Coping with Problems
This is a world cursed by sin (Genesis 3). It is, therefore, a world of problems. We all have problems—some greater, some lesser. We have health problems, money problems, employment problems, and family problems. Some of our difficulties may not be our fault (e.g., physical infirmity). Many of our ailments, however, are self-induced.
We have marriage problems because we don’t know how to treat one another as husbands and wives. We have financial difficulties because we haven’t learned to curb our spending. We have trouble on our jobs because we have not developed social skills. Sometimes our health infirmities are the result of not taking care of our bodies, e.g., drinking alcohol and using tobacco.
Unfortunately, some of us do not deal with our problems realistically. Here are some of the reckless methods many employ in trying to eliminate their troubles.
Some who have serious problems simply deny that they exist. This is typical of the so-called “alcoholic.” In his own eyes, he’s just a social drinker, not a drunkard. Before there can be any motivation to seek help, one must view himself honestly. The first step in resolving any problem is to acknowledge its existence.
There are those who attempt to run from their problems. Some, for example, constantly have difficulties at their place of employment. Rather than assessing the true cause, they simply move from job to job, never really remedying the situation. When there seems to be a pattern of difficulty plaguing you, don’t continue merely moving from one locale to another. Act responsibly. Address the issue.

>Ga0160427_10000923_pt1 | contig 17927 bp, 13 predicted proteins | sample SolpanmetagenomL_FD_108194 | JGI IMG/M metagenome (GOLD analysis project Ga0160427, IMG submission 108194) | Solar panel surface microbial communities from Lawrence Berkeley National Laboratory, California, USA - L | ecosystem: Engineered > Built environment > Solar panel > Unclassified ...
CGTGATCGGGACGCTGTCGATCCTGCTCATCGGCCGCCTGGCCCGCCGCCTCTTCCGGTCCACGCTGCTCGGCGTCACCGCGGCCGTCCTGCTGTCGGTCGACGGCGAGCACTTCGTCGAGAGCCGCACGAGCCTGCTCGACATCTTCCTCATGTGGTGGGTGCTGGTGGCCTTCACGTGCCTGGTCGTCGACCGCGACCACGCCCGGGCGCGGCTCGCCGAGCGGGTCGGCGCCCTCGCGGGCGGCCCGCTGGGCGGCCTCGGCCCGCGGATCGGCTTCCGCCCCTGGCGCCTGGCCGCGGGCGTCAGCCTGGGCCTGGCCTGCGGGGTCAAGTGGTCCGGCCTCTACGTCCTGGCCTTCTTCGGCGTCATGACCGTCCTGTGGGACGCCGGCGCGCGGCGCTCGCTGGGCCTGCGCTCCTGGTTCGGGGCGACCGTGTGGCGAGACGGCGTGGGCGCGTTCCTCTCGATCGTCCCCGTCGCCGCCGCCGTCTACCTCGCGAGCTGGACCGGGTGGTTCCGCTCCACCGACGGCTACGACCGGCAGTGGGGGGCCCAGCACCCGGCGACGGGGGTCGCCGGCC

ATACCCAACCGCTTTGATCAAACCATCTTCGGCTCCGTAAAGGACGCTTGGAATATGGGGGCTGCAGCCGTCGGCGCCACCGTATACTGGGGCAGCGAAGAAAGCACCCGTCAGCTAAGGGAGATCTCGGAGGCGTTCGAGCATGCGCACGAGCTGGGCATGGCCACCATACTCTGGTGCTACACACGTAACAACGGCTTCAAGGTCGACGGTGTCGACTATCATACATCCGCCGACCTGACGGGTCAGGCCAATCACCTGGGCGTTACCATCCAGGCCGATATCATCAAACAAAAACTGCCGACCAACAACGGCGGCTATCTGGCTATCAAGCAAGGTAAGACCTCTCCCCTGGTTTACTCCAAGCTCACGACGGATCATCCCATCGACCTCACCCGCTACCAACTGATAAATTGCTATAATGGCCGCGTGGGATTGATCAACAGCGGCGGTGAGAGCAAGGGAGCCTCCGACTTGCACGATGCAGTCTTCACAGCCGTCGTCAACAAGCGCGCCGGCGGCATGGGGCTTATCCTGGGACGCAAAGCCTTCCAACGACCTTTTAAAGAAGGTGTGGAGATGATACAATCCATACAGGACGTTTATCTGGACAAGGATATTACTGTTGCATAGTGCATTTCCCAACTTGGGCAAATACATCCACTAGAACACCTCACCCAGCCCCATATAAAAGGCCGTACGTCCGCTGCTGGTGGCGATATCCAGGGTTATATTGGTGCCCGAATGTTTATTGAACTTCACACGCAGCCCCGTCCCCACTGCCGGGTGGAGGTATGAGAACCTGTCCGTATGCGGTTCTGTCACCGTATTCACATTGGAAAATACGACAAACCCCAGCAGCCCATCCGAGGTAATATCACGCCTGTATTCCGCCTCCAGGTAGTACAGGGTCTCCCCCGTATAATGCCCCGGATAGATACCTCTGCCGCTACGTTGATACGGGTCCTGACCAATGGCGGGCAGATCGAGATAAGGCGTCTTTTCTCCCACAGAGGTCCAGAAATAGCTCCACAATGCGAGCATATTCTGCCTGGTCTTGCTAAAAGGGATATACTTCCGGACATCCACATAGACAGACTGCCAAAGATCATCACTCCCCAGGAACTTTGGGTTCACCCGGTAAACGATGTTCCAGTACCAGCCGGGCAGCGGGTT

Rationalization is when we justify our problems by assigning to them an explanation that makes us feel more comfortable. A person who constantly loses his temper may be inclined to say: “My mother was that way; I inherited a short fuse.” Many of us, who would not be convinced by the “rationalization” argument in an effort to justify murder, sexual promiscuity, etc., nonetheless employ it to mollify our own weaknesses.
We will never make any headway with our difficulties in life until we:
- acknowledge personal responsibility for self-caused situations;
- as God’s creatures, made in his image, seek his forgiveness for our mistakes—in the divinely prescribed way (Acts 2:38; 8:22);
- study the Scriptures for answers to life’s hardships; and
- seek out the help of reliable Christian people for counsel and encouragement.
May God help us to pursue the sort of happiness he wants us to enjoy. For a further consideration of this theme, see our book, The Bible and Mental Health.
About the Author
Wayne Jackson has written for and edited the Christian Courier since its inception in 1965. He has also written several books on a variety of biblical topics including The Bible and Science, Creation, Evolution, and the Age of the Earth, The Bible on Trial, and a number of commentaries. He lives in Stockton, California with his dear wife, and life-long partner, Betty.